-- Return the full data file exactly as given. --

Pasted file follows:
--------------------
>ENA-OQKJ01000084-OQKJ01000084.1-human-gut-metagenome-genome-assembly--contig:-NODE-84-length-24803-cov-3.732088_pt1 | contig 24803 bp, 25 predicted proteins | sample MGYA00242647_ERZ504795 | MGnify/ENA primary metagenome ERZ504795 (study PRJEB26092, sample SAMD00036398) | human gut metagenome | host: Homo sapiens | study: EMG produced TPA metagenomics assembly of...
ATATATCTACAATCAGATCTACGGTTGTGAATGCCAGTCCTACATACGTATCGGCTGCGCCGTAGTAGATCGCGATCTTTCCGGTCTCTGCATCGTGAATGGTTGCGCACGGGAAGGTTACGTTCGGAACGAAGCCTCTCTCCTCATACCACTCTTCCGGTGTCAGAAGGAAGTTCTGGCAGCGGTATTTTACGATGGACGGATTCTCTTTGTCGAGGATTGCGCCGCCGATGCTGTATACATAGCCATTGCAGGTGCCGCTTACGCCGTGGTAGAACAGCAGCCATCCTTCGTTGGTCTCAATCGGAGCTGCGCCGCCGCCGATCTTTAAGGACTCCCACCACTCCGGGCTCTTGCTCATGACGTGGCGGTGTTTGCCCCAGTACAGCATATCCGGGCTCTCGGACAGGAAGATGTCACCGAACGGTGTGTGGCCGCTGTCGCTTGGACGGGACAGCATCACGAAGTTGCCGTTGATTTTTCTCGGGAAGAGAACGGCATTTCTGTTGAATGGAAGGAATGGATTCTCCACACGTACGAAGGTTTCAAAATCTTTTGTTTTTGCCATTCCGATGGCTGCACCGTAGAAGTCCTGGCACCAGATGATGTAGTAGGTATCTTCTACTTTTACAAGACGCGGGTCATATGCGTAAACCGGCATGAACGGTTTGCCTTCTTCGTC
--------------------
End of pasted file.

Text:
>ENA-OQKJ01000084-OQKJ01000084.1-human-gut-metagenome-genome-assembly--contig:-NODE-84-length-24803-cov-3.732088_pt1 | contig 24803 bp, 25 predicted proteins | sample MGYA00242647_ERZ504795 | MGnify/ENA primary metagenome ERZ504795 (study PRJEB26092, sample SAMD00036398) | human gut metagenome | host: Homo sapiens | study: EMG produced TPA metagenomics assembly of...
ATATATCTACAATCAGATCTACGGTTGTGAATGCCAGTCCTACATACGTATCGGCTGCGCCGTAGTAGATCGCGATCTTTCCGGTCTCTGCATCGTGAATGGTTGCGCACGGGAAGGTTACGTTCGGAACGAAGCCTCTCTCCTCATACCACTCTTCCGGTGTCAGAAGGAAGTTCTGGCAGCGGTATTTTACGATGGACGGATTCTCTTTGTCGAGGATTGCGCCGCCGATGCTGTATACATAGCCATTGCAGGTGCCGCTTACGCCGTGGTAGAACAGCAGCCATCCTTCGTTGGTCTCAATCGGAGCTGCGCCGCCGCCGATCTTTAAGGACTCCCACCACTCCGGGCTCTTGCTCATGACGTGGCGGTGTTTGCCCCAGTACAGCATATCCGGGCTCTCGGACAGGAAGATGTCACCGAACGGTGTGTGGCCGCTGTCGCTTGGACGGGACAGCATCACGAAGTTGCCGTTGATTTTTCTCGGGAAGAGAACGGCATTTCTGTTGAATGGAAGGAATGGATTCTCCACACGTACGAAGGTTTCAAAATCTTTTGTTTTTGCCATTCCGATGGCTGCACCGTAGAAGTCCTGGCACCAGATGATGTAGTAGGTATCTTCTACTTTTACAAGACGCGGGTCATATGCGTAAACCGGCATGAACGGTTTGCCTTCTTCGTC